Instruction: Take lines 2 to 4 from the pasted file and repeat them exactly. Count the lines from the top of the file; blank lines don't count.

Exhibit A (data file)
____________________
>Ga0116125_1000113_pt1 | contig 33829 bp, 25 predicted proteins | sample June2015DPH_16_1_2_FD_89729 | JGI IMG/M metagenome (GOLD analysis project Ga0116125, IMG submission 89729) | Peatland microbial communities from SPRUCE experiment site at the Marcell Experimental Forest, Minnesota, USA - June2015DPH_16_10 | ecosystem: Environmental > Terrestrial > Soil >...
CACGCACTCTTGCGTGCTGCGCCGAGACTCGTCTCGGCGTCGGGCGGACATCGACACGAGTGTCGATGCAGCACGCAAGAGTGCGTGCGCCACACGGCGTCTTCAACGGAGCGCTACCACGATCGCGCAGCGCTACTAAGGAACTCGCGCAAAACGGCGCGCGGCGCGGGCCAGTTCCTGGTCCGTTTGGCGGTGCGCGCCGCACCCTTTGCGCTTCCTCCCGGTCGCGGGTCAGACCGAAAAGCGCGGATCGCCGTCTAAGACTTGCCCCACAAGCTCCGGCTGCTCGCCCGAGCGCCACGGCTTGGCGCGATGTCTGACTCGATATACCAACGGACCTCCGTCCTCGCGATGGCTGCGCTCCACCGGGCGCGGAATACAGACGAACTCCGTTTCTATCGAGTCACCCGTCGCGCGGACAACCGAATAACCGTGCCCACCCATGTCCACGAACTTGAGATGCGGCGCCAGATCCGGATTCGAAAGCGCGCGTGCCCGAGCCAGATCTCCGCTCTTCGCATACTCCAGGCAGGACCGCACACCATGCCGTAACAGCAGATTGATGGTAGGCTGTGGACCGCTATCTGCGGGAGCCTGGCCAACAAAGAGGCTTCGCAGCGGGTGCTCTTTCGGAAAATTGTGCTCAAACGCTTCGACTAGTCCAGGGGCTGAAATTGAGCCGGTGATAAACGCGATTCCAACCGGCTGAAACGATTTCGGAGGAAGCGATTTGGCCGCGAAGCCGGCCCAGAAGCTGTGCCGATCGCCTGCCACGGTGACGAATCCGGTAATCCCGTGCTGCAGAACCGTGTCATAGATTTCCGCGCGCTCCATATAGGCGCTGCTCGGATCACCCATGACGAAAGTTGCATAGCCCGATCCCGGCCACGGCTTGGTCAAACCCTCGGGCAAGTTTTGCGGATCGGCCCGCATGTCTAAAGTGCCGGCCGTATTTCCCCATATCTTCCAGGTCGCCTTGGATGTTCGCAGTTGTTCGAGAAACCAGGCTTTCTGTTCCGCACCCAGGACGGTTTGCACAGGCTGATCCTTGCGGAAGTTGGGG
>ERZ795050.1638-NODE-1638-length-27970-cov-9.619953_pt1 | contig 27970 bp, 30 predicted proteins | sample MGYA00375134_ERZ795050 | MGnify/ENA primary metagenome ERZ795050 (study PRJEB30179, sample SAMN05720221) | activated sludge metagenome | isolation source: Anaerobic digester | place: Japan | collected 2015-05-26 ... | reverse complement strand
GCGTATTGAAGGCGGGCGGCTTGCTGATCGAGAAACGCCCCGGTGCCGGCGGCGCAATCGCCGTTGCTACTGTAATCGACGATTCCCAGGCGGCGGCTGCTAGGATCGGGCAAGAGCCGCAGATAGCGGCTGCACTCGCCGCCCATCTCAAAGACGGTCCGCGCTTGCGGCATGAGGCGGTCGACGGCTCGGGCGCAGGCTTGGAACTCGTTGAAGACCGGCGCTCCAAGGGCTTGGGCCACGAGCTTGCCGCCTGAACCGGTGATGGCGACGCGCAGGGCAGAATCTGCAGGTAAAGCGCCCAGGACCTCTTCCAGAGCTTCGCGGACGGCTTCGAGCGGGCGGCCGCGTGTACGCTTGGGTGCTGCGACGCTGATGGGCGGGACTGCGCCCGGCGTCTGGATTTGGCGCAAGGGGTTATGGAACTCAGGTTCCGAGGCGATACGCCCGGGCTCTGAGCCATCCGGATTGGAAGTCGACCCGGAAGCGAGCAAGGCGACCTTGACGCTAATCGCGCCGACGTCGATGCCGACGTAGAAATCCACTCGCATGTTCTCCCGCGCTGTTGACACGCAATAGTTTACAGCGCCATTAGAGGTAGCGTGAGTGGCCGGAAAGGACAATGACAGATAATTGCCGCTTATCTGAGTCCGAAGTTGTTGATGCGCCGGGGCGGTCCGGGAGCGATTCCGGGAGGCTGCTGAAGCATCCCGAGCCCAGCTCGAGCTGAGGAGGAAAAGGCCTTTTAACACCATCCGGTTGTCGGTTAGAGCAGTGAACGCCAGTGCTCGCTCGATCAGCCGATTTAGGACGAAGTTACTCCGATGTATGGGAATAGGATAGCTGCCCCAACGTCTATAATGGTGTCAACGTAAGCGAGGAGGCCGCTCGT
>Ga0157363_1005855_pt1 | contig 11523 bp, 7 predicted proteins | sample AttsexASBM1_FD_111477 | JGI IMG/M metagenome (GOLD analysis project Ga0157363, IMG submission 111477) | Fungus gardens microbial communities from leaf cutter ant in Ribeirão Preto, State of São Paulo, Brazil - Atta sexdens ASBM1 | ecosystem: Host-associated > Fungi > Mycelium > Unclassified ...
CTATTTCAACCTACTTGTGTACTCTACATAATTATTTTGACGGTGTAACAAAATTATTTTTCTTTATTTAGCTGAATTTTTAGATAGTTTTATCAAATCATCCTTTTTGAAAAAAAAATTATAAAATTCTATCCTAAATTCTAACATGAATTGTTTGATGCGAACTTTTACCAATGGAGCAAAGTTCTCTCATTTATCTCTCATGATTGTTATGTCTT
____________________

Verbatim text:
CACGCACTCTTGCGTGCTGCGCCGAGACTCGTCTCGGCGTCGGGCGGACATCGACACGAGTGTCGATGCAGCACGCAAGAGTGCGTGCGCCACACGGCGTCTTCAACGGAGCGCTACCACGATCGCGCAGCGCTACTAAGGAACTCGCGCAAAACGGCGCGCGGCGCGGGCCAGTTCCTGGTCCGTTTGGCGGTGCGCGCCGCACCCTTTGCGCTTCCTCCCGGTCGCGGGTCAGACCGAAAAGCGCGGATCGCCGTCTAAGACTTGCCCCACAAGCTCCGGCTGCTCGCCCGAGCGCCACGGCTTGGCGCGATGTCTGACTCGATATACCAACGGACCTCCGTCCTCGCGATGGCTGCGCTCCACCGGGCGCGGAATACAGACGAACTCCGTTTCTATCGAGTCACCCGTCGCGCGGACAACCGAATAACCGTGCCCACCCATGTCCACGAACTTGAGATGCGGCGCCAGATCCGGATTCGAAAGCGCGCGTGCCCGAGCCAGATCTCCGCTCTTCGCATACTCCAGGCAGGACCGCACACCATGCCGTAACAGCAGATTGATGGTAGGCTGTGGACCGCTATCTGCGGGAGCCTGGCCAACAAAGAGGCTTCGCAGCGGGTGCTCTTTCGGAAAATTGTGCTCAAACGCTTCGACTAGTCCAGGGGCTGAAATTGAGCCGGTGATAAACGCGATTCCAACCGGCTGAAACGATTTCGGAGGAAGCGATTTGGCCGCGAAGCCGGCCCAGAAGCTGTGCCGATCGCCTGCCACGGTGACGAATCCGGTAATCCCGTGCTGCAGAACCGTGTCATAGATTTCCGCGCGCTCCATATAGGCGCTGCTCGGATCACCCATGACGAAAGTTGCATAGCCCGATCCCGGCCACGGCTTGGTCAAACCCTCGGGCAAGTTTTGCGGATCGGCCCGCATGTCTAAAGTGCCGGCCGTATTTCCCCATATCTTCCAGGTCGCCTTGGATGTTCGCAGTTGTTCGAGAAACCAGGCTTTCTGTTCCGCACCCAGGACGGTTTGCACAGGCTGATCCTTGCGGAAGTTGGGG
>ERZ795050.1638-NODE-1638-length-27970-cov-9.619953_pt1 | contig 27970 bp, 30 predicted proteins | sample MGYA00375134_ERZ795050 | MGnify/ENA primary metagenome ERZ795050 (study PRJEB30179, sample SAMN05720221) | activated sludge metagenome | isolation source: Anaerobic digester | place: Japan | collected 2015-05-26 ... | reverse complement strand
GCGTATTGAAGGCGGGCGGCTTGCTGATCGAGAAACGCCCCGGTGCCGGCGGCGCAATCGCCGTTGCTACTGTAATCGACGATTCCCAGGCGGCGGCTGCTAGGATCGGGCAAGAGCCGCAGATAGCGGCTGCACTCGCCGCCCATCTCAAAGACGGTCCGCGCTTGCGGCATGAGGCGGTCGACGGCTCGGGCGCAGGCTTGGAACTCGTTGAAGACCGGCGCTCCAAGGGCTTGGGCCACGAGCTTGCCGCCTGAACCGGTGATGGCGACGCGCAGGGCAGAATCTGCAGGTAAAGCGCCCAGGACCTCTTCCAGAGCTTCGCGGACGGCTTCGAGCGGGCGGCCGCGTGTACGCTTGGGTGCTGCGACGCTGATGGGCGGGACTGCGCCCGGCGTCTGGATTTGGCGCAAGGGGTTATGGAACTCAGGTTCCGAGGCGATACGCCCGGGCTCTGAGCCATCCGGATTGGAAGTCGACCCGGAAGCGAGCAAGGCGACCTTGACGCTAATCGCGCCGACGTCGATGCCGACGTAGAAATCCACTCGCATGTTCTCCCGCGCTGTTGACACGCAATAGTTTACAGCGCCATTAGAGGTAGCGTGAGTGGCCGGAAAGGACAATGACAGATAATTGCCGCTTATCTGAGTCCGAAGTTGTTGATGCGCCGGGGCGGTCCGGGAGCGATTCCGGGAGGCTGCTGAAGCATCCCGAGCCCAGCTCGAGCTGAGGAGGAAAAGGCCTTTTAACACCATCCGGTTGTCGGTTAGAGCAGTGAACGCCAGTGCTCGCTCGATCAGCCGATTTAGGACGAAGTTACTCCGATGTATGGGAATAGGATAGCTGCCCCAACGTCTATAATGGTGTCAACGTAAGCGAGGAGGCCGCTCGT